Among the many stories about Ethiopia’s long, multifaceted past and politically complicated present, an extraordinary transformation that has received less media attention is the dramatic leap forward in its movie industry. Before 2004, Ethiopia was producing only a few movies from time to time. But, by 2015, almost 100 locally produced new features were hitting the theaters in its capital city, Addis Ababa, each year. Local television has also grown and diversified.
Behind the rise of Ethiopian cinema is an even more remarkable tale of the women who—as writers, directors, producers, and scholars—were leaders in this transformation.
The prominent role of women in the industry may set Ethiopia apart from most other countries. Across the globe, from Hollywood to Bollywood, film and TV industries have been dominated by men. In the United States, the Center for the Study of Women in Television and Film at San Diego State University and the website Women and Hollywood have shown that only 12 percent of directors, 20 percent of writers, and 26 percent of producers are women, even though 51 percent of audiences are.
In Africa, the 1960s-era founding manifestoes of cinema institutions, such as the famous FESPACO festival in Burkina Faso, are committed to decolonization, racial equality and women’s empowerment; so, in principle, they are more progressive than the United States. Nevertheless, the history of African cinema is generally recounted as a succession of male directors, like kings inheriting the FESPACO throne: Ousmane Sembene. Souleymane Cissé. Idrissa Ouédraogo. Abderrahmane Sissako. The pattern has stuck despite proactive efforts, beginning in the 1990s, by festival organizers and institutions such as the Centre for the Study and Research of African Women in Cinema to empower African women to make movies.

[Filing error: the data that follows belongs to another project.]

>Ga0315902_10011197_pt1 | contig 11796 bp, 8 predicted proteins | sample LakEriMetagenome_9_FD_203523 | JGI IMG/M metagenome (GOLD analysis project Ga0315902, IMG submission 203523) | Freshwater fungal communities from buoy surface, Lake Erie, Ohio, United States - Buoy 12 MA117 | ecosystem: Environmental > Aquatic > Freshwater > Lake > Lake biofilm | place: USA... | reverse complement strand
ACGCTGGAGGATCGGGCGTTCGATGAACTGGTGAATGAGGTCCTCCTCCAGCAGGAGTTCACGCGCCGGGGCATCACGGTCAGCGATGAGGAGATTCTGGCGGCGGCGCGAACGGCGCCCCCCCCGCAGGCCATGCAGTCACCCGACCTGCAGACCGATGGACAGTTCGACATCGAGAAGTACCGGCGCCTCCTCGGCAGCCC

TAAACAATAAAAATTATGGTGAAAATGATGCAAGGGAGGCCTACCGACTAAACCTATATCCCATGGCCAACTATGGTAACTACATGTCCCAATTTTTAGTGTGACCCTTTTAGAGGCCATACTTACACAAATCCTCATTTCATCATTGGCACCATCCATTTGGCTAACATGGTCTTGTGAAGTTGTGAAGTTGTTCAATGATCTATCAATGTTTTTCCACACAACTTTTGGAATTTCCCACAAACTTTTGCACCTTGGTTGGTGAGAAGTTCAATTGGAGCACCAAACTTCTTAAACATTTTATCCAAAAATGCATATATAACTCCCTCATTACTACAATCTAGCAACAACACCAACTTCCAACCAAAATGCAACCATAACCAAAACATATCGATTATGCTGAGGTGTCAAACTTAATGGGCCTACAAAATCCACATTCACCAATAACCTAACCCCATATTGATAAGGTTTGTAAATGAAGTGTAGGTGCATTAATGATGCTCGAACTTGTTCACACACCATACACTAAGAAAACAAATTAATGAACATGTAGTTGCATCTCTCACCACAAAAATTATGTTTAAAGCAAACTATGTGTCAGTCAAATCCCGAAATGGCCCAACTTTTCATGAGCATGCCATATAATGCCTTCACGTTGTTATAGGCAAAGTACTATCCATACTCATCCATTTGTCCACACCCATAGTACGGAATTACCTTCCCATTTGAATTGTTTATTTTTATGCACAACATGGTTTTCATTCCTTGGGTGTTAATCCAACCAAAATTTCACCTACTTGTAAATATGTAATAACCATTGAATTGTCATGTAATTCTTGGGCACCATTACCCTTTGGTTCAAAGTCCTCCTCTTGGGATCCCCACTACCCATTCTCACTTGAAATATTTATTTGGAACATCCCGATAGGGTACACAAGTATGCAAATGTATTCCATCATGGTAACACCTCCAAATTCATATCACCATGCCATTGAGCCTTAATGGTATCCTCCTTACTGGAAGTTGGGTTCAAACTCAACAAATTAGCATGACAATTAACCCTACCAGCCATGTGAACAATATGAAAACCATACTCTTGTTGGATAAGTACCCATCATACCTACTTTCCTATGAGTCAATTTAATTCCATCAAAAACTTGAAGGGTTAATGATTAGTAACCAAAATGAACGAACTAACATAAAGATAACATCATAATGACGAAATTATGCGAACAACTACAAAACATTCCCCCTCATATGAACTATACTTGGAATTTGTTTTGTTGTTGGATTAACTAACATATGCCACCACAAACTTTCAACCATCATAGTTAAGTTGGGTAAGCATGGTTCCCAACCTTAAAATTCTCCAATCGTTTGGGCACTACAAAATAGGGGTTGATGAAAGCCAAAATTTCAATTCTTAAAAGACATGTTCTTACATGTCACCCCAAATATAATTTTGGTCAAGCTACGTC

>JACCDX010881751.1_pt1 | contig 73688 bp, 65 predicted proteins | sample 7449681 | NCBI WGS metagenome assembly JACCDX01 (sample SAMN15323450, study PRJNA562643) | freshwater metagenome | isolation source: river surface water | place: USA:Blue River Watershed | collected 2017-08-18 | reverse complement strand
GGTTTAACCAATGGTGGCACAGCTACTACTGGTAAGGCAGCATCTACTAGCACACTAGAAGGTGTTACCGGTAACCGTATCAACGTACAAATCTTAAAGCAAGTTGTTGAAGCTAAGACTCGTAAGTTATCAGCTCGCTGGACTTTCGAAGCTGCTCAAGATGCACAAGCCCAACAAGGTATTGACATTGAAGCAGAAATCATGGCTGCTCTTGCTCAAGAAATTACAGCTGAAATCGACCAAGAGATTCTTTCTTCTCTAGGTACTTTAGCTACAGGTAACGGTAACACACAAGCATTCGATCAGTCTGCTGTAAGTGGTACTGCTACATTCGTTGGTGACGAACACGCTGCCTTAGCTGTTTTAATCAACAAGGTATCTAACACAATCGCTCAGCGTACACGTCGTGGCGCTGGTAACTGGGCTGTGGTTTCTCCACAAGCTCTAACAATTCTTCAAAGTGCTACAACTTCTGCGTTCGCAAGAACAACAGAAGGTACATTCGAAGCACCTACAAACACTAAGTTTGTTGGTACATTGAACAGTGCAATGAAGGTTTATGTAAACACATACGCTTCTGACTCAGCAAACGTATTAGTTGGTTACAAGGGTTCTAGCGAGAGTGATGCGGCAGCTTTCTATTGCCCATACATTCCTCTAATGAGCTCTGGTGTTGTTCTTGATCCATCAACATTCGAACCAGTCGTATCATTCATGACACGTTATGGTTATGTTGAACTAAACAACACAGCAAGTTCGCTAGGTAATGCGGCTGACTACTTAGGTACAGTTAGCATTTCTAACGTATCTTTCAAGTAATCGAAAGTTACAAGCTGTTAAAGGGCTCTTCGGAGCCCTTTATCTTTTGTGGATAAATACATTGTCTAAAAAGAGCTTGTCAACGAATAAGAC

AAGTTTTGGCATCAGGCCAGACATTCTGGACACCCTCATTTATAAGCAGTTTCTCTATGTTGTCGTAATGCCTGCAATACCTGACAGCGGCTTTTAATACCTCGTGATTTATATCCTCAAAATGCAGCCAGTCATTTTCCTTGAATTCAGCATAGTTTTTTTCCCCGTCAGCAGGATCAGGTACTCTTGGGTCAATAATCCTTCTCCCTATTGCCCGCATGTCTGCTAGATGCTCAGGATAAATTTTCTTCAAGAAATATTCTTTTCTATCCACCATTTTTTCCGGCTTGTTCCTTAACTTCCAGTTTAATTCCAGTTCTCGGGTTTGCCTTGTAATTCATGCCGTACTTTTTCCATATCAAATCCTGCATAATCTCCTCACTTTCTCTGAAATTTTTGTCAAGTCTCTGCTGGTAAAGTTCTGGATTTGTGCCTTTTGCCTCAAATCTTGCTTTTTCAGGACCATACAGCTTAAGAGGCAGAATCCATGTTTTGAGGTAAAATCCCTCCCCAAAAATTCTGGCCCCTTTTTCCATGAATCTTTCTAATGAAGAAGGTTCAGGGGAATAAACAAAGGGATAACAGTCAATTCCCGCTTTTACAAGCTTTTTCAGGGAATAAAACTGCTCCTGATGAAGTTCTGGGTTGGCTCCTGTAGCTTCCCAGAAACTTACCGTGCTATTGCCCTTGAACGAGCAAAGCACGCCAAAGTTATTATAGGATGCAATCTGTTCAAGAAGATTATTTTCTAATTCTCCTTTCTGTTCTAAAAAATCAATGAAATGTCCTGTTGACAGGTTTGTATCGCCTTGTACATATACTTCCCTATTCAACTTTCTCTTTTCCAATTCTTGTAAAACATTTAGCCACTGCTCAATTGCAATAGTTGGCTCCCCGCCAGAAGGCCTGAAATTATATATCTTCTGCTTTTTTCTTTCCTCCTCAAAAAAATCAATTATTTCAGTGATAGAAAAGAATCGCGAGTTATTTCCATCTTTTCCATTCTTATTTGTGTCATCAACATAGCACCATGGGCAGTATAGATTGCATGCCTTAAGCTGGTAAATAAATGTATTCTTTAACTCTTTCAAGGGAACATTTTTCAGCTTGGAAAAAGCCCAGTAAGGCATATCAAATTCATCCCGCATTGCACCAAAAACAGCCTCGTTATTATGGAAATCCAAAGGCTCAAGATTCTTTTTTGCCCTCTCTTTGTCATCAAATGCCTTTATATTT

So, what is different in Ethiopia?
On frequent visits in recent years, I’ve met with some of Ethiopia’s prominent filmmakers as well as professors of film and theater history at Addis Ababa University. They’re well aware of what the movie industries are like in other parts of the world and point out that Ethiopia, too, is no paradise for women. Sexism and gender disparities in financing and lending to entrepreneurs remain pervasive, despite the nation’s constitution prohibiting discrimination. And while no agency in Ethiopia has analyzed the issue of gender in the media industry, my own informal survey of the lists of films licensed by the Addis Ababa Bureau of Culture and Tourism indicates that the gender ratios are similar to the United States.
What’s different in Ethiopia is women’s influence and success in the movie business. In a highly competitive industry where many people never make more than one movie, women have consistently enjoyed more enduring success as writers, directors, and producers. Films made by women have tended to do better at the box office and have won many trophies at the nation’s annual Gumma film awards.
Quite a few of the “firsts” in Ethiopia’s cinema history were accomplished by innovative women. After the nation transitioned away from the Derg regime, under which film and television were financed and controlled by the government, the first person to risk privately financing an independent movie was Rukiya Ahmed, with Tsetzet (directed by Tesfaye Senke on U-matic in 1993) about a detective solving a murder case.
Later, one of the first movies to make the switch from celluloid to video was Yeberedo Zemen (translated as Ice Age) by Helen Tadesse. She originally intended the movie as a situation comedy for Ethiopian TV, but, after a contract dispute, she decided to re-edit the episodes into a single movie. In 2002, it was the first Ethiopian movie shot on VHS to be exhibited in a theater, and it sparked a revolution in the nation’s movie industry.
With the switch from celluloid to VHS, and subsequently to digital filmmaking, local cinema culture blew up, with films growing in number and diversity. Many women seized on the new opportunities to follow Tadesse’s lead, and a number quickly became industry leaders.
One such leader is Arsema Worku, a member of the executive board for Ethiopia’s Film Producers Association, which lobbies on behalf of filmmakers. In addition to being an actress, Worku has written, directed, and produced movies for theater release. Her most recent feature is Emnet (2016), about a married woman who feels trapped managing the home and caring for her baby all day and dreams of an exciting career of her own.